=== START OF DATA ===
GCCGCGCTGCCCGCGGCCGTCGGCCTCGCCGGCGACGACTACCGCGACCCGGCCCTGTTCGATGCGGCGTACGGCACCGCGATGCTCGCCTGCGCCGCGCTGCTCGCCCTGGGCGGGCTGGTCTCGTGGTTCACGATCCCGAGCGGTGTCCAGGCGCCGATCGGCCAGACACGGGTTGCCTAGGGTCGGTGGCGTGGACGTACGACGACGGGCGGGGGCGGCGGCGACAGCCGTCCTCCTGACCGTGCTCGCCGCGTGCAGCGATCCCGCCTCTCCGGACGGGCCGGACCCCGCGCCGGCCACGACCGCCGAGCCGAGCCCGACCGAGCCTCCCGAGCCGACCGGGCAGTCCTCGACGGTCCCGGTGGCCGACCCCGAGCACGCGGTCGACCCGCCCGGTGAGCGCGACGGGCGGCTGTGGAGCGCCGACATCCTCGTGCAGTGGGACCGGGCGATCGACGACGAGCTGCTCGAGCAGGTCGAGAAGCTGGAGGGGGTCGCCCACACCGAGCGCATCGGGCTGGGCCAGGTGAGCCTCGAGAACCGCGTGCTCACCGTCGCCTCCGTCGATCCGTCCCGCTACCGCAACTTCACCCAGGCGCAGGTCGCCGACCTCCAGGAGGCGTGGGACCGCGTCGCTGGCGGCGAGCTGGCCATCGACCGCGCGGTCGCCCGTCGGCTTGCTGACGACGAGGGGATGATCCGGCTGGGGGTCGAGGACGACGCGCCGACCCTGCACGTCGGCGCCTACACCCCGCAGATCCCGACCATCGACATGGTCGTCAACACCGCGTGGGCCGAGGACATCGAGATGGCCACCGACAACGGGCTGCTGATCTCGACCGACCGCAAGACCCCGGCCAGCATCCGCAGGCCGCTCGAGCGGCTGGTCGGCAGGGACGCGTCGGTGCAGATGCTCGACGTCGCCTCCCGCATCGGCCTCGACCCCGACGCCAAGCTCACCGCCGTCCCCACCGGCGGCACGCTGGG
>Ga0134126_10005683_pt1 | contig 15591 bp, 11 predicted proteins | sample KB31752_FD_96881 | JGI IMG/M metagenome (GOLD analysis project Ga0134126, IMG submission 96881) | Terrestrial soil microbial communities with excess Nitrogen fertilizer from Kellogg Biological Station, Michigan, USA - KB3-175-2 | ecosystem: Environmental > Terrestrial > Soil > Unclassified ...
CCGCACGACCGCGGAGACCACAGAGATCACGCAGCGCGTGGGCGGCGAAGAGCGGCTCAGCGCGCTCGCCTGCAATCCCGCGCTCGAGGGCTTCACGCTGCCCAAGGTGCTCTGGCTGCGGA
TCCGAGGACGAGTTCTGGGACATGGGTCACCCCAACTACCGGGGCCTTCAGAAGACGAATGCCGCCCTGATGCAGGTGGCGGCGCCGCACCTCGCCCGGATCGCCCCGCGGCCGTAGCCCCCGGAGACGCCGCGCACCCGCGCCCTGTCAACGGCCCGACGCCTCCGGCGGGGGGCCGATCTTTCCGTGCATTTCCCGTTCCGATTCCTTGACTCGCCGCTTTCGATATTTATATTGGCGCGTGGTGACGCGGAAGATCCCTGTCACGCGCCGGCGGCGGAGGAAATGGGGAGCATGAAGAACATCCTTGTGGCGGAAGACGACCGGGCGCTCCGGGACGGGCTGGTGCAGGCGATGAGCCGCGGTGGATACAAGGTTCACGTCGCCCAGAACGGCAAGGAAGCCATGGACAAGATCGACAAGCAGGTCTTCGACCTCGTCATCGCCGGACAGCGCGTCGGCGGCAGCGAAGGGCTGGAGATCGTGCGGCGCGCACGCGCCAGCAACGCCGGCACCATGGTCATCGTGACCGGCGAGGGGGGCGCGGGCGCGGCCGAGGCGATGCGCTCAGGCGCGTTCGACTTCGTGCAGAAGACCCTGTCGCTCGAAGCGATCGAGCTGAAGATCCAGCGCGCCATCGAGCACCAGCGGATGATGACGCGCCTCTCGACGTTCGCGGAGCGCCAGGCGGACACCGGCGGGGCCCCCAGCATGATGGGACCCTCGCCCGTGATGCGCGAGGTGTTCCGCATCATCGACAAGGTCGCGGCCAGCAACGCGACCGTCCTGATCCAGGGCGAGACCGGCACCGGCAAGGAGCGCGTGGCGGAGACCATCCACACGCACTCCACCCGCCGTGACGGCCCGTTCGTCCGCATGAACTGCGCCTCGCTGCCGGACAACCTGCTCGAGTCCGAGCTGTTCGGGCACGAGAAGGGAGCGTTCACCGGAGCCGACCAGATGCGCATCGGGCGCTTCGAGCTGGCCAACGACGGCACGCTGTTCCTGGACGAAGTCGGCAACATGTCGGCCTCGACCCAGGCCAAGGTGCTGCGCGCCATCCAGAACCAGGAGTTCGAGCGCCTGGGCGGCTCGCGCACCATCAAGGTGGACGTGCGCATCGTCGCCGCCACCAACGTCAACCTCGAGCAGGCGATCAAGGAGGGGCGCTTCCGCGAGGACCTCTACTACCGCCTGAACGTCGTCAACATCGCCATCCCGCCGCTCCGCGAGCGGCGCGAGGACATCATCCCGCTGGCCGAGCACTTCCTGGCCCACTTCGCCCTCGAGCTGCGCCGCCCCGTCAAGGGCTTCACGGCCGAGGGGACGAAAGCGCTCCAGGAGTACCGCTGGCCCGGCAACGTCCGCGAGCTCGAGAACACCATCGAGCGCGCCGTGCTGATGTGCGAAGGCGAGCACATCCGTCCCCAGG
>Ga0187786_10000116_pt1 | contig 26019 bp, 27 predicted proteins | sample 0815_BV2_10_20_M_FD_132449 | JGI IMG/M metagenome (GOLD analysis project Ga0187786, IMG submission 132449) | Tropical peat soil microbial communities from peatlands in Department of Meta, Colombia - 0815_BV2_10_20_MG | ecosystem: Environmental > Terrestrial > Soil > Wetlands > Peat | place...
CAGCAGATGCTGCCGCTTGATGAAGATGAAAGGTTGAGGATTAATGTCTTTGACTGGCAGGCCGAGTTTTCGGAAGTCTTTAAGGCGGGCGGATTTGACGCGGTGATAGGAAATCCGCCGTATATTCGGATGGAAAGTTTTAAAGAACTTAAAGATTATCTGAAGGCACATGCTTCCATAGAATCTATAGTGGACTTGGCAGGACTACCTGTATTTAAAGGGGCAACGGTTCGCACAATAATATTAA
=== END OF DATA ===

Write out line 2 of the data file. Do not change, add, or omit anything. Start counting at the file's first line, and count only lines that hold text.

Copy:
>Ga0134126_10005683_pt1 | contig 15591 bp, 11 predicted proteins | sample KB31752_FD_96881 | JGI IMG/M metagenome (GOLD analysis project Ga0134126, IMG submission 96881) | Terrestrial soil microbial communities with excess Nitrogen fertilizer from Kellogg Biological Station, Michigan, USA - KB3-175-2 | ecosystem: Environmental > Terrestrial > Soil > Unclassified ...